By Javan Latson
The world was shocked on Christmas of 1991, as the hammer and sickle was lowered for the last time in the Kremlin. After a series of relatively peaceful events throughout Eastern Europe and Central Asia, the Soviet Union collapsed. The U.S. and other nations were optimistic and eager to help the new Russian Federation, under the leadership of Boris Yeltsin. Russia could finally be integrated into the world system. The Cold War was over, or so we thought.
Twenty-five years later, the world is watching as Russia, under the leadership of President Vladimir Putin and various oligarchs, is morphing into a rogue nation whose actions need to be addressed. It’s time to treat Russia as an international pariah, the same as Gaddafi’s Libya, Iran, and North Korea, for their reckless actions and constant violations of international norms and laws.
Cybersecurity is one of the most pressing issues in our society, and many critical industries are vulnerable to the threat of a cyber-attack. Russia is a major cyber power and has invested a lot of money into computer science and cyber technology R&D, which can be seen in the level of sophistication and inventiveness their hackers display. The Russian government also has utilized and contracted hackers for operations, and turned the blind eye to criminals as long as their attacks serve national interests. These attacks cause billions of dollars worth of damage as seen in a 2007 attack on Estonia, and attacks on major financial companies such as JPMorgan Chase & Co. The most recent allegation of Russian hacking involves the leakage of emails from the DNC, which has caused speculation that the Kremlin is trying to manipulate the U.S. presidential election. This willingness to conduct espionage and attack critical infrastructure, combined with their technological capabilities, makes Russia a major threat to our allies and us.
Another area of concern is Russia’s constant violation of international law/norms. Putin is taking desperate measures to gain global influence, especially in former Soviet states. Russia treats these countries as client states and uses them as a buffer against NATO. The Kremlin has used harsh tactics to maintain regional supremacy and to prevent neighboring countries from adopting pro-Western positions. These measures have included cutting gas exports, embargoes, and fueling internal conflicts. The most blatant disregard of international standards can be seen in the 2008 invasion of Georgia following a bid for a NATO membership action plan, and the 2014 annexation of Crimea after Ukraine’s pro-Russian president was deposed. All of these actions, including the reckless bombing campaign in Syria and the arming of pro-Russian separatists in the Ukraine, have done nothing but destabilize those regions.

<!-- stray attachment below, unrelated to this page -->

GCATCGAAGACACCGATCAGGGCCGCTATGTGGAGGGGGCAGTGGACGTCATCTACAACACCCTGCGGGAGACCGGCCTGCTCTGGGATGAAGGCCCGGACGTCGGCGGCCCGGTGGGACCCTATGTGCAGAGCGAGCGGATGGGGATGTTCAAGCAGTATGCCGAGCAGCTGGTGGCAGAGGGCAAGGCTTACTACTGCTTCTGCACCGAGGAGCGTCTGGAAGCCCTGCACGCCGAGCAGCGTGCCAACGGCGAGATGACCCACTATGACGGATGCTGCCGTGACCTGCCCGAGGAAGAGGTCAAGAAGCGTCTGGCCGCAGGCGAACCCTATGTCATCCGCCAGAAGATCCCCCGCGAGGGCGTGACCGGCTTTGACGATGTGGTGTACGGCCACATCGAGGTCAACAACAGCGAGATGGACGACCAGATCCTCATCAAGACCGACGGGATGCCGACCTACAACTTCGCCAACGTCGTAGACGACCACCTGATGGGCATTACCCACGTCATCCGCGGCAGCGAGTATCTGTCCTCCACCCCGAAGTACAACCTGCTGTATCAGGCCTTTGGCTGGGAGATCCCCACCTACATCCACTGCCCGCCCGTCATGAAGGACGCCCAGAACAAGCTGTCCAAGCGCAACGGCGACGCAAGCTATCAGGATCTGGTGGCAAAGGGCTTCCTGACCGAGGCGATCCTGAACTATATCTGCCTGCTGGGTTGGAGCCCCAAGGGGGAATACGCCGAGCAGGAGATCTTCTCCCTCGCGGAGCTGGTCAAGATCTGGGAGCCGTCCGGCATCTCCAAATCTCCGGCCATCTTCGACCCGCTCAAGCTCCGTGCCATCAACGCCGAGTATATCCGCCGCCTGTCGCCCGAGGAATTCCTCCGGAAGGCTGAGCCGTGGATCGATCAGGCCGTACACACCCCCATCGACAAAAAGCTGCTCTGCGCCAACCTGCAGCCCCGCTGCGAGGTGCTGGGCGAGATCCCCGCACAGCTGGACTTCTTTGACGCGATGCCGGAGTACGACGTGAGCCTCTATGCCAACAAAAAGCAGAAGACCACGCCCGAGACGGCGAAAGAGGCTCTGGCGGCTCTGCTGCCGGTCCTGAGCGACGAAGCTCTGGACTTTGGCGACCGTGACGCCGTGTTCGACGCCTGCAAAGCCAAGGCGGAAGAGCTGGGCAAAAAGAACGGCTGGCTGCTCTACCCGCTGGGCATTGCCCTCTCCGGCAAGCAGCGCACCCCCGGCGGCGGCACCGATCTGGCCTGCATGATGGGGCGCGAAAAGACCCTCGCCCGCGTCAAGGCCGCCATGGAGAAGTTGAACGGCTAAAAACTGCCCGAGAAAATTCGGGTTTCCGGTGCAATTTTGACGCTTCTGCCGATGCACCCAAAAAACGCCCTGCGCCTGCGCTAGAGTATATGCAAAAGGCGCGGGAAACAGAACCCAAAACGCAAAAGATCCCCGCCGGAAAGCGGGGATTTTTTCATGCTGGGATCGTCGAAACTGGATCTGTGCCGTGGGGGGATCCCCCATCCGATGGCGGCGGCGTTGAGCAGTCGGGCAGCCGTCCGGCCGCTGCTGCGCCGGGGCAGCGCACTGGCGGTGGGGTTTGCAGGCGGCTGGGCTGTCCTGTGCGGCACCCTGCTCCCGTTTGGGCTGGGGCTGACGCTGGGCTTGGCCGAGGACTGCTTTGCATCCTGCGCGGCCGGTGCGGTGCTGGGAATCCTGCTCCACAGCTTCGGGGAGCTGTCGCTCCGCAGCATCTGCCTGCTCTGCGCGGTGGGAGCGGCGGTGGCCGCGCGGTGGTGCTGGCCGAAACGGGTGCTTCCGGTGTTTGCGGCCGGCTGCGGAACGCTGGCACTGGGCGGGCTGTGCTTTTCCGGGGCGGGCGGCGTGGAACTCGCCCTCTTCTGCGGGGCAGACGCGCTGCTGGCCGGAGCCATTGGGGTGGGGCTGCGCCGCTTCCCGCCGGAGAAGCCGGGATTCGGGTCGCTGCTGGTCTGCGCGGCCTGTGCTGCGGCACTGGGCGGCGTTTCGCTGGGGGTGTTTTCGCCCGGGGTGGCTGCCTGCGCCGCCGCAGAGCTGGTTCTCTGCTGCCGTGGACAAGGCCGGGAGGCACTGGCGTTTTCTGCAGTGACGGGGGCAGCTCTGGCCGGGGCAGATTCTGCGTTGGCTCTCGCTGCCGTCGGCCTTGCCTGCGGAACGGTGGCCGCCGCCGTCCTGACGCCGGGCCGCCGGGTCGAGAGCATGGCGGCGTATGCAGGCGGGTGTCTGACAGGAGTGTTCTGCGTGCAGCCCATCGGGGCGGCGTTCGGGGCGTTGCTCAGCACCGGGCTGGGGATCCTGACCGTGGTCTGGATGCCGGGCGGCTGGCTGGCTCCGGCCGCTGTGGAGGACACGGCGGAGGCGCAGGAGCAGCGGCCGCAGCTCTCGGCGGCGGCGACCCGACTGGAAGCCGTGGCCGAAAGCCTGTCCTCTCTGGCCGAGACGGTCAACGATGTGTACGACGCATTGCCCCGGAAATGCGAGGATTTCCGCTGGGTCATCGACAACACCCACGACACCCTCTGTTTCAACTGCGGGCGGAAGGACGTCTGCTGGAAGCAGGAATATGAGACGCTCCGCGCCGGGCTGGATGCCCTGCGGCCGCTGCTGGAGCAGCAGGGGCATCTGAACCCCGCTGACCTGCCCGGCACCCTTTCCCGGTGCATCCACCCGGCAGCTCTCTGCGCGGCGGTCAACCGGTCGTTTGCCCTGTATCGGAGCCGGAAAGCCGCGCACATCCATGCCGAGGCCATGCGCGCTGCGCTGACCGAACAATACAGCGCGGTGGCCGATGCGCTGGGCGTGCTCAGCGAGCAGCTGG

Tough action against Russia will help drive reforms and prevent future escalated confrontation. Sanctions against Iran crippled their oil industry and greatly damaged their economy, which subsequently increased American negotiating power. Likewise, tough sanctions against Libya pressured the government into making reforms. In the case of Russia, military action would be foolish due to their large army and nuclear stockpile. Russia isn’t Iraq or Panama, and cannot be forcibly coerced. Hurting their wallets, and Putin’s in particular would have the effect of causing them to reevaluate their current policies, especially if the people of Russia are negatively affected by the consequences of their decisions. Putting pressure on the Russians this way could change popular opinion, and the prospect of financial ruin could cause the ruling party to change their policies.
Some don’t believe Russia is a threat to the U.S., and think it’s simply a regional power. This is partially true because it is not as powerful as the Soviet Union was – it is no longer a state that possesses equal parity with the U.S. The decision for the various Soviet Republics to leave hurt because Russia lost significant amounts of territory, access to natural resources, and control of warm water ports. Today, Russia’s global influence comes through membership in the G8 and UNSC. Russia also possesses a nuclear arsenal, strong military, and advanced cyber capabilities which make them a force to be reckoned with. Another argument against taking a stronger stance against Russian aggression is that we should let Putin continue his expansionist policies because eventually, they will cause his end. This sounds logical because over-expansion and financial problems lead to the USSR’s dissolution. However, Russia’s centralized government keeps Putin and his cronies in power, and there isn’t a strong multi-party political system capable of making a significant change in domestic policies. The Russian Federation is no longer a brutal dictatorship like in the days of Stalin, but it’s definitely not a democracy. Also, his approval ratings are currently very high which means that there may not be a change in regime anytime soon. Lastly, the rising price of oil along with growing partnerships with China, Iran, and other Eurasian states may help bolster the economy, but military endeavors in Syria and Ukraine may negate that gain. Stronger sanctions against state-owned energy companies could have a positive impact, as could boycotting the upcoming 2018 FIFA World Cup, declaring Russia a state sponsor of terror for supporting separatists in Ukraine, and placing a travel ban on chief Russian leaders. These actions could send the necessary message that such behavior from the Russian Federation will not be tolerated and that changes need to be made. Russia’s actions must be addressed, and how our nation responds to this behavior will be an important aspect of foreign policy for the next presidential administration.